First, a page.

"Despite some sensational speculation by one of the London papers, I can assure you General Petraeus is not quitting as ISAF commander, but nor does he plan to stay in Afghanistan forever. Obviously he will rotate out at some point, but that point has not yet been determined and it will not occur anytime soon. Until then, he will continue to ably lead our coalition forces in Afghanistan."

River of Tears: Snapshots from the Edge of a War

27 Comments

River of Tears

Snapshots from the Edge of a War

Salween River: Burma on the left, Thailand on the right.

14 Feburary 2011

The Salween River forms a border between Thailand and Burma.  “Rambo” fictionally crossed this jungle current in the movie Rambo IV.  But there is nothing fictional about the war, or the bombs that often fly from Burma into Thailand, or the land mines scattered across the hidden countryside.

Read more: River of Tears: Snapshots from the Edge of a War

Sangin Then, and Now

13 Comments

2 February 2011

During the summer of 2009, the British were fighting hard for Sangin.  They were always outnumbered by Taliban and terrain.  Casualties were high.

Today, US Marines are paying in blood for the very same ground because, in part, they gave up a miniscule speck of Afghanistan, and then paid to retake it.  But by other reports, Marines also are fighting very aggressively and seem to be destabilizing the Taliban in that crucial area.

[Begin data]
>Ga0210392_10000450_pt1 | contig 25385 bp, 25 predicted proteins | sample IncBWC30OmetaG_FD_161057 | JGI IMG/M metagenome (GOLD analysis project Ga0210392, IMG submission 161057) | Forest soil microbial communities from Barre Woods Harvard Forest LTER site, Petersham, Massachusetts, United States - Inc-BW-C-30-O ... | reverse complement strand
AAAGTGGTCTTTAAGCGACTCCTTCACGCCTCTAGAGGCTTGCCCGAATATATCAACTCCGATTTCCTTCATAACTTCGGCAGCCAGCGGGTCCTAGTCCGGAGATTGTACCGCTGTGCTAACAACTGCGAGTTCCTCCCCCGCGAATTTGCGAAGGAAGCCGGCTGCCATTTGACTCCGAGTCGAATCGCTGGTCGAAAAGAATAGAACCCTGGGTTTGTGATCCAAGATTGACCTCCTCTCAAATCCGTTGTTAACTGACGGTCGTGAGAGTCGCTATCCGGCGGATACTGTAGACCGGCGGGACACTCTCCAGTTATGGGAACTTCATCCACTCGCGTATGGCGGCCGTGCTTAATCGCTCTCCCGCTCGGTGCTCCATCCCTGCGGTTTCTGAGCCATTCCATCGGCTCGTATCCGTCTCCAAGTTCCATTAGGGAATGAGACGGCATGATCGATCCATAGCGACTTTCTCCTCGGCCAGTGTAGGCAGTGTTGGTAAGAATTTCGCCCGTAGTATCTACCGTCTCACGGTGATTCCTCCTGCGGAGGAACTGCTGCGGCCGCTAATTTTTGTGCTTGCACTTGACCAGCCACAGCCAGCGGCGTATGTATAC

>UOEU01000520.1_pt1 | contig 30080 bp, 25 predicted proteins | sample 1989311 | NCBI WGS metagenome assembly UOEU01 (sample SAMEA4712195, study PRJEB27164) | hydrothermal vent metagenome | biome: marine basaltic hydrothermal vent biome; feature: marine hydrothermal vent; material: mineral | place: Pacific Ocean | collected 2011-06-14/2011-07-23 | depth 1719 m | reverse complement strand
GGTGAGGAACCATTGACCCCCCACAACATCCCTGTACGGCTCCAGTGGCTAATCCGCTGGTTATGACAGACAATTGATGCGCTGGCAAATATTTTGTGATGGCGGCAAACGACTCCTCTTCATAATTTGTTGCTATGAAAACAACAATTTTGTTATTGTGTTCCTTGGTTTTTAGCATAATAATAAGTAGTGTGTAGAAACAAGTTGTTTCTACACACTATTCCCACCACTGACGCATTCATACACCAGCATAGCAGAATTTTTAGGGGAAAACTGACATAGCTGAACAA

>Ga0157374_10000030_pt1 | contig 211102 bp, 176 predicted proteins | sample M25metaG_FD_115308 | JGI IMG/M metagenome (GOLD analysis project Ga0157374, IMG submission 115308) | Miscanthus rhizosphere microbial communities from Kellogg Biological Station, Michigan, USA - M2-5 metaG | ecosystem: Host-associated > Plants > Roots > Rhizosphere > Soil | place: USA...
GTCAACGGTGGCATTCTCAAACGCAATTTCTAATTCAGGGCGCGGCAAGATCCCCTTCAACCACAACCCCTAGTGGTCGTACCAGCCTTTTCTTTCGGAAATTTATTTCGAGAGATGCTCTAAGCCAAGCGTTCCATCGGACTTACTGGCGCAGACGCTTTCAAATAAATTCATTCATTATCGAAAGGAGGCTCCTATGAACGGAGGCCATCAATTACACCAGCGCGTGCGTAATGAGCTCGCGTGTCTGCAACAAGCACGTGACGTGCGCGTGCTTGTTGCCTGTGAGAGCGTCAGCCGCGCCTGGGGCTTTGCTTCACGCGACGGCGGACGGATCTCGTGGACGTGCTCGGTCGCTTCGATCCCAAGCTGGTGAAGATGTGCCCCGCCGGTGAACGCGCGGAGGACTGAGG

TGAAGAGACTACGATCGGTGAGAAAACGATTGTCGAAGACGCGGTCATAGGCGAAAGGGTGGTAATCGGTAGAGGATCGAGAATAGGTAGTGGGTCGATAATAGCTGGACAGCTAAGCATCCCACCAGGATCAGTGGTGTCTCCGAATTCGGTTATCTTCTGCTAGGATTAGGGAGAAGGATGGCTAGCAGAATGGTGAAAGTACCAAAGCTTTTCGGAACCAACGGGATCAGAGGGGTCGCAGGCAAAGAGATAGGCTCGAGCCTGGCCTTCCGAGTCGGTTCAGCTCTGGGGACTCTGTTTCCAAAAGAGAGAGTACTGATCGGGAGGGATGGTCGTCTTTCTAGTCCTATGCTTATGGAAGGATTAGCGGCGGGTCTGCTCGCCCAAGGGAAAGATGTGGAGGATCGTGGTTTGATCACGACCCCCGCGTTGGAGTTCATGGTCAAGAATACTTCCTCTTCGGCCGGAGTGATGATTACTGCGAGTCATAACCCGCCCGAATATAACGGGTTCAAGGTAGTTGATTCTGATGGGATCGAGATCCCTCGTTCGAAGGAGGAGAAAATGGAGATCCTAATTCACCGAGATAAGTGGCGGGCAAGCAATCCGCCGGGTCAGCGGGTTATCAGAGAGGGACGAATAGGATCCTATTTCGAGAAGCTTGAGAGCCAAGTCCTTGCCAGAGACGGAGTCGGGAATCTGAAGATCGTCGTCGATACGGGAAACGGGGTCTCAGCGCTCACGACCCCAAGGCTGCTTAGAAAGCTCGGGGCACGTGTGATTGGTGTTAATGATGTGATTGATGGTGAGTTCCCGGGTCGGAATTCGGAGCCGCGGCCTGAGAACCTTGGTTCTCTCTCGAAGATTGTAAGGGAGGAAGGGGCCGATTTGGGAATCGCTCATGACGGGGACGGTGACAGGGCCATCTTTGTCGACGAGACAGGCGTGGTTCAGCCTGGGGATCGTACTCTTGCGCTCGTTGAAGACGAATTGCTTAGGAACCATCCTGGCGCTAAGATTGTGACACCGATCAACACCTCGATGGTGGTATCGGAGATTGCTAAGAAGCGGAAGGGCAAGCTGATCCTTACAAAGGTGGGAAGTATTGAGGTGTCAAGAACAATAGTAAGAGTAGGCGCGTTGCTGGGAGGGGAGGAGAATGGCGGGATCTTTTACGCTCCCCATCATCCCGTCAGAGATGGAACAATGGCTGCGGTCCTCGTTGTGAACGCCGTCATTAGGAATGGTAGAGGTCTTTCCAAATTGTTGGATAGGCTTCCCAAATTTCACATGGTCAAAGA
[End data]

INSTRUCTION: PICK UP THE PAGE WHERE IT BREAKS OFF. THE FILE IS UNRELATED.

There is much to be learned by first reading my dispatch from summer of 2009: “Bad Medicine on Pharmacy Road,” and then watching the current BBC documentary: “The Battle for Bomb Alley.”

The tiny stretch that was then called “Pharmacy Road” is now called “Bomb Alley,” though it was just as deadly in 2009.

By reading my dispatch closely, and then focusing on the BBC documentary, you’ll notice familiar sights in this tiny speck of land, and familiar names.  Little has changed other than that Marines spilled blood regaining what the British had already fought for.  That is a shame.  The good news is that the Marines seem to be winning.

Did Mubarak Flee?

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High USG source just told me Mubarak may have fled.  USG working to confirm.  US evacuation now very high priority.

Egypt Eruption

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I asked General (ret.) Barry McCaffrey for his thoughts on the evolving situation in Egypt:

Egypt is a few steps short of a disaster.  The corrupt, incompetent regime will not survive.

Most likely outcome--- the Generals take charge, announce a reform government, start  the process of responding to the injustice and despair of the common citizen. Then the situation staggers along for some period.